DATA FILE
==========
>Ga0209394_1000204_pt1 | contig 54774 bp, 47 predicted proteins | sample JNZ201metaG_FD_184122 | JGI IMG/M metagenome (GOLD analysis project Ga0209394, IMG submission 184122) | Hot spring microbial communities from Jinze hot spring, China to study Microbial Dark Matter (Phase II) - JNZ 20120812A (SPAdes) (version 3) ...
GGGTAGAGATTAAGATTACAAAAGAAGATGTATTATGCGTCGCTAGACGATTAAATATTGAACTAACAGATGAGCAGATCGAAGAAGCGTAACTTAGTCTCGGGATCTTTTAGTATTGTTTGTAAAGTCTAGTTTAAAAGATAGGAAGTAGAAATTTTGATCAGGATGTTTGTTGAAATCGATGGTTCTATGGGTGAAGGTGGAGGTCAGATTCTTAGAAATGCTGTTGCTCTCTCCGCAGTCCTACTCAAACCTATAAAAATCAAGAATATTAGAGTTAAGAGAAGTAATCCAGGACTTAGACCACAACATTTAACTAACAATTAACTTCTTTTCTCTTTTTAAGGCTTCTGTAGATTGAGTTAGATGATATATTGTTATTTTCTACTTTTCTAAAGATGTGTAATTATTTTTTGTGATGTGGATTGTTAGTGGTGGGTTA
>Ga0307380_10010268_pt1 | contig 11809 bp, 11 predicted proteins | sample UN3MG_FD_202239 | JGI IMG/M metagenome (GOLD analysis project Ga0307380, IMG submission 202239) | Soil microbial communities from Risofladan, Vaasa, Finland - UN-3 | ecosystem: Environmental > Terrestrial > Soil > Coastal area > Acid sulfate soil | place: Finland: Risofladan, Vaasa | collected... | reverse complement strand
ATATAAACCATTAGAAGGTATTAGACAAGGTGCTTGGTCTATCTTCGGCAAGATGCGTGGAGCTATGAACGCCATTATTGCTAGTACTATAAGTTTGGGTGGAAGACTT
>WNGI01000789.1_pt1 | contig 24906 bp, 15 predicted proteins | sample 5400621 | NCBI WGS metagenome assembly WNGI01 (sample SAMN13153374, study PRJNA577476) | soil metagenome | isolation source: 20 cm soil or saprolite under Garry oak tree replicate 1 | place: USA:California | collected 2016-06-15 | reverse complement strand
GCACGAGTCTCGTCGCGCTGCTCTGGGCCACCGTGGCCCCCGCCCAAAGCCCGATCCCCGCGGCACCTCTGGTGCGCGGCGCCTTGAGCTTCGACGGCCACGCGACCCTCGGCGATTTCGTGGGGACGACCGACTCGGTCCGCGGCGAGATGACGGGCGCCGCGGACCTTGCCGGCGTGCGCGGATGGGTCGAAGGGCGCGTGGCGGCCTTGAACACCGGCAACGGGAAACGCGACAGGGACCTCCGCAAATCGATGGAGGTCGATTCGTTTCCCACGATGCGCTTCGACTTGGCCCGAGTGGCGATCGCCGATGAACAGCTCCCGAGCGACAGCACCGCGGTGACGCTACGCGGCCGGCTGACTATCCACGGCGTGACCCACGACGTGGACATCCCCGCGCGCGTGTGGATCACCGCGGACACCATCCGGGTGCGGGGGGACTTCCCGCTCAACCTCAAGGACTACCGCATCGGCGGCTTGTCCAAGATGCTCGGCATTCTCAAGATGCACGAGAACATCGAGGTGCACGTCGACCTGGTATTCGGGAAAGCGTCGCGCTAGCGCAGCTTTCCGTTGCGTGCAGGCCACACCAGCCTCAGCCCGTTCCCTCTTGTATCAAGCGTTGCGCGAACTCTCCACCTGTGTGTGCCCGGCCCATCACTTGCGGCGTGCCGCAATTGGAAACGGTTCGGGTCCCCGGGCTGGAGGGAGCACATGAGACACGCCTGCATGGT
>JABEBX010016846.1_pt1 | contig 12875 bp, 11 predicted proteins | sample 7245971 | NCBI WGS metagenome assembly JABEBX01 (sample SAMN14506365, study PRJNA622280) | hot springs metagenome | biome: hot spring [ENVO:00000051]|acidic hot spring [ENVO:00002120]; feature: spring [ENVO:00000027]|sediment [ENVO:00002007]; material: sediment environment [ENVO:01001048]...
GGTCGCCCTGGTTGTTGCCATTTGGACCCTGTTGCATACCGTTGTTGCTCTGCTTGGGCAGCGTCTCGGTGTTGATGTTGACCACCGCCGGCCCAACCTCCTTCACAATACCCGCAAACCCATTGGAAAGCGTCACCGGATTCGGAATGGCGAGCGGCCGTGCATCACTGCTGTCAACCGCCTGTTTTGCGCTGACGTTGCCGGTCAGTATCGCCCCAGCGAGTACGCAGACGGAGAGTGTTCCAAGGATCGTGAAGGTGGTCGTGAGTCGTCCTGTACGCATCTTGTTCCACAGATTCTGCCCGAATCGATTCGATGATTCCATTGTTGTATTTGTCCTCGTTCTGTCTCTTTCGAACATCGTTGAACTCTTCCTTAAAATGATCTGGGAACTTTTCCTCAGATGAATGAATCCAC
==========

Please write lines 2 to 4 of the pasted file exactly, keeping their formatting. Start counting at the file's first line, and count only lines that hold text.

GGGTAGAGATTAAGATTACAAAAGAAGATGTATTATGCGTCGCTAGACGATTAAATATTGAACTAACAGATGAGCAGATCGAAGAAGCGTAACTTAGTCTCGGGATCTTTTAGTATTGTTTGTAAAGTCTAGTTTAAAAGATAGGAAGTAGAAATTTTGATCAGGATGTTTGTTGAAATCGATGGTTCTATGGGTGAAGGTGGAGGTCAGATTCTTAGAAATGCTGTTGCTCTCTCCGCAGTCCTACTCAAACCTATAAAAATCAAGAATATTAGAGTTAAGAGAAGTAATCCAGGACTTAGACCACAACATTTAACTAACAATTAACTTCTTTTCTCTTTTTAAGGCTTCTGTAGATTGAGTTAGATGATATATTGTTATTTTCTACTTTTCTAAAGATGTGTAATTATTTTTTGTGATGTGGATTGTTAGTGGTGGGTTA
>Ga0307380_10010268_pt1 | contig 11809 bp, 11 predicted proteins | sample UN3MG_FD_202239 | JGI IMG/M metagenome (GOLD analysis project Ga0307380, IMG submission 202239) | Soil microbial communities from Risofladan, Vaasa, Finland - UN-3 | ecosystem: Environmental > Terrestrial > Soil > Coastal area > Acid sulfate soil | place: Finland: Risofladan, Vaasa | collected... | reverse complement strand
ATATAAACCATTAGAAGGTATTAGACAAGGTGCTTGGTCTATCTTCGGCAAGATGCGTGGAGCTATGAACGCCATTATTGCTAGTACTATAAGTTTGGGTGGAAGACTT